Last fall, we launched a national media study results report, and today I'd like to share our key takeaways for improving your winery's media relationships. This is of course not meant to be an exhaustive list -- it's a simple summary aimed at making measured improvements. For those who are looking to establish themselves as leaders, much more is required. However, these four tried and true methods apply to all.
1. Focus on building relationships with media on an individual basis. Learn their preferences, interests and policies. Connect personally and offer exclusives when possible. Read their work, share it and thank journalists when they cover you or your industry. You’re not in it for one vintage, and neither are they.
2. Recognize the value of sending samples. Samples are your most effective marketing tool. Put a sticker on the bottle back with price, case production and your trade webpage (you do have one, right? Fore more info see #4.). Avoid shipping in extreme weather and refer to #1 -- an individual journalist might want samples automatically upon release, per his set reviewing schedule or not at all; you have to know him to know his preferences.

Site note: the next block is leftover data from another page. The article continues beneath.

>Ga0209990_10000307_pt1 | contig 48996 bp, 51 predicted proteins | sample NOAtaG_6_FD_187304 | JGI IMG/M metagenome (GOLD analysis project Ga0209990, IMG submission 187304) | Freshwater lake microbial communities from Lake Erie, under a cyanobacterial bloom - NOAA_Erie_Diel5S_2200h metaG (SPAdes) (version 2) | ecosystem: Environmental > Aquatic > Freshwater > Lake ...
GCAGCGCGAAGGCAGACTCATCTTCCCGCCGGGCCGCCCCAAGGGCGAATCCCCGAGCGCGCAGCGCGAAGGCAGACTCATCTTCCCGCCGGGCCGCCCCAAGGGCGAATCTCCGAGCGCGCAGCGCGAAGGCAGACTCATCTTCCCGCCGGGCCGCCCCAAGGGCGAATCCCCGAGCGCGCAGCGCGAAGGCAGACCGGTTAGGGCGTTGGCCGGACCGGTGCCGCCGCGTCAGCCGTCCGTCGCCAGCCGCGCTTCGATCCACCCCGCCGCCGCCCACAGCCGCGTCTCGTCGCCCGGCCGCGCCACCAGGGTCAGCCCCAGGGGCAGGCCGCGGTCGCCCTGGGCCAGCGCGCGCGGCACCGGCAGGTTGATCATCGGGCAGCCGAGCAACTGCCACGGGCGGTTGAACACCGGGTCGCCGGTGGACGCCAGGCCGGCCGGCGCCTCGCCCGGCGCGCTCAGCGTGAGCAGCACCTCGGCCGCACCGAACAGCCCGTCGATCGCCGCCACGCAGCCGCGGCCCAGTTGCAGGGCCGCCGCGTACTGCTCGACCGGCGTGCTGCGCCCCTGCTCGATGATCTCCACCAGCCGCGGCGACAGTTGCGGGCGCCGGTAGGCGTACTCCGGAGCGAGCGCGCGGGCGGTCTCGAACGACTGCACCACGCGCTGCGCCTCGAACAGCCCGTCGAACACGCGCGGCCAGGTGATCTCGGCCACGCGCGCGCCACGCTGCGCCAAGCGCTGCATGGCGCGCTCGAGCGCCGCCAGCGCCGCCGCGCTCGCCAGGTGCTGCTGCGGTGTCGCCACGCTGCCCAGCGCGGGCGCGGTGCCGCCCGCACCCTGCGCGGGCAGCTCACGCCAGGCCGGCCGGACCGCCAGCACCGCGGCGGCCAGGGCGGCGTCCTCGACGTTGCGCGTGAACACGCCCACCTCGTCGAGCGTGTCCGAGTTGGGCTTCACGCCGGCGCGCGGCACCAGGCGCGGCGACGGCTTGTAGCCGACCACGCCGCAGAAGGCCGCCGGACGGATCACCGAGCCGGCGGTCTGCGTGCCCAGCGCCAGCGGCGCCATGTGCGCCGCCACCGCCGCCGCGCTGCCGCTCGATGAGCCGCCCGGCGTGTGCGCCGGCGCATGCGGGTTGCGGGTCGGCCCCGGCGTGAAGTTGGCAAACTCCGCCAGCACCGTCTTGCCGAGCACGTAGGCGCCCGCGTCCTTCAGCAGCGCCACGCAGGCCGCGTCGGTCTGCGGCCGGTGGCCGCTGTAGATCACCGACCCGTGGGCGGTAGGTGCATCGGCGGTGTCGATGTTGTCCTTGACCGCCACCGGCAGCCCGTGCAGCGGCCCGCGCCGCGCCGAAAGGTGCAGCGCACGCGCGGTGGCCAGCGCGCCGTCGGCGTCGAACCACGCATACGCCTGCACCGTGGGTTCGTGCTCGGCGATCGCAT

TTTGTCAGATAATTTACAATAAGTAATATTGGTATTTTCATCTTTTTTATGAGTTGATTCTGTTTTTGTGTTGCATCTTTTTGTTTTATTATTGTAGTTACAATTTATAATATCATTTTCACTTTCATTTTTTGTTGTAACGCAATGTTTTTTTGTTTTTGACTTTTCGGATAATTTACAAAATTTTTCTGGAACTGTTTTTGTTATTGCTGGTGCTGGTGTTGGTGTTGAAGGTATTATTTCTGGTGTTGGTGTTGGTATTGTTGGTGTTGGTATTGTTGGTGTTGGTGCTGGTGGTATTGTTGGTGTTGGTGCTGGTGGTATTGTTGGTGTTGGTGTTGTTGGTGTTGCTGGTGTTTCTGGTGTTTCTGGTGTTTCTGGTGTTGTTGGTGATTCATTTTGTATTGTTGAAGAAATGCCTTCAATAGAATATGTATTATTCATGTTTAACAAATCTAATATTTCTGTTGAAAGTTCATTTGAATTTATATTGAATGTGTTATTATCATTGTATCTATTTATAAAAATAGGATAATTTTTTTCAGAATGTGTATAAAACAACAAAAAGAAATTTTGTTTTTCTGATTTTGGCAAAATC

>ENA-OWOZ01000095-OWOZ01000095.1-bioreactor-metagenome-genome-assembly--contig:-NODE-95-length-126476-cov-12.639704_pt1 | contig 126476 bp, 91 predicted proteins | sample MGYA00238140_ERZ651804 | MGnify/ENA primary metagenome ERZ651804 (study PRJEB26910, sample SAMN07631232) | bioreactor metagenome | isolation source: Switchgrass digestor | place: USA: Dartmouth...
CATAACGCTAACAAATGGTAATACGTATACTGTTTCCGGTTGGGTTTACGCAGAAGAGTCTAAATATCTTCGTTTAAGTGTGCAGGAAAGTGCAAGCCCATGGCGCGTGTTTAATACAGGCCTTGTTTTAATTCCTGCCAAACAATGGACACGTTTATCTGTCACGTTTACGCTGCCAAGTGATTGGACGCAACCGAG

3. Avoid the no-nos. Sending releases about gold medals. Following up to see if a press release was received. Blasting emails out to a group of media. Attaching preconditions to receiving samples or attending events. Repeated follow ups to see if an email was received.
4. Ensure you have the correct press materials. This is most notably a simple trade page on your website that houses your tech sheets and visual assets – logo, labels, bottle shots, property and people photography. A winery fact sheet addressing the 5 W's (who, what, when where and why) is always welcome. Be sure this fact sheet includes the full names of the owner(s) and winemaker, and that these spokespersons have up to date LinkedIn profiles, which journalists use for biographical information.
According to Public Relations Society of America, "Public relations is a strategic communication process that builds mutually beneficial relationships between organizations and their publics."
True. So how does a winery do this?
When boiled down to its essence, PR is about devising a strategy to share your winery's story in the right way with the right people. These audiences include consumers, trade and media; each needs a specialized approach. Since our agency focuses on media relations -- working with journalists who cover our industry through lifestyle, trade or food and wine angles, the remainder of this post will highlight specific recommendations for working with media.
The Right Way
Just as you wouldn't want to be on a date or interview with only one person doing the talking, public relations professionals must take into account the intended audience's interests, preferences (and in our case, policies) to be effective. This means we spend a significant amount of time researching individuals before approaching them. It is important to find a common ground, ask the right questions and most of all, offer something of value before making an appeal for consideration.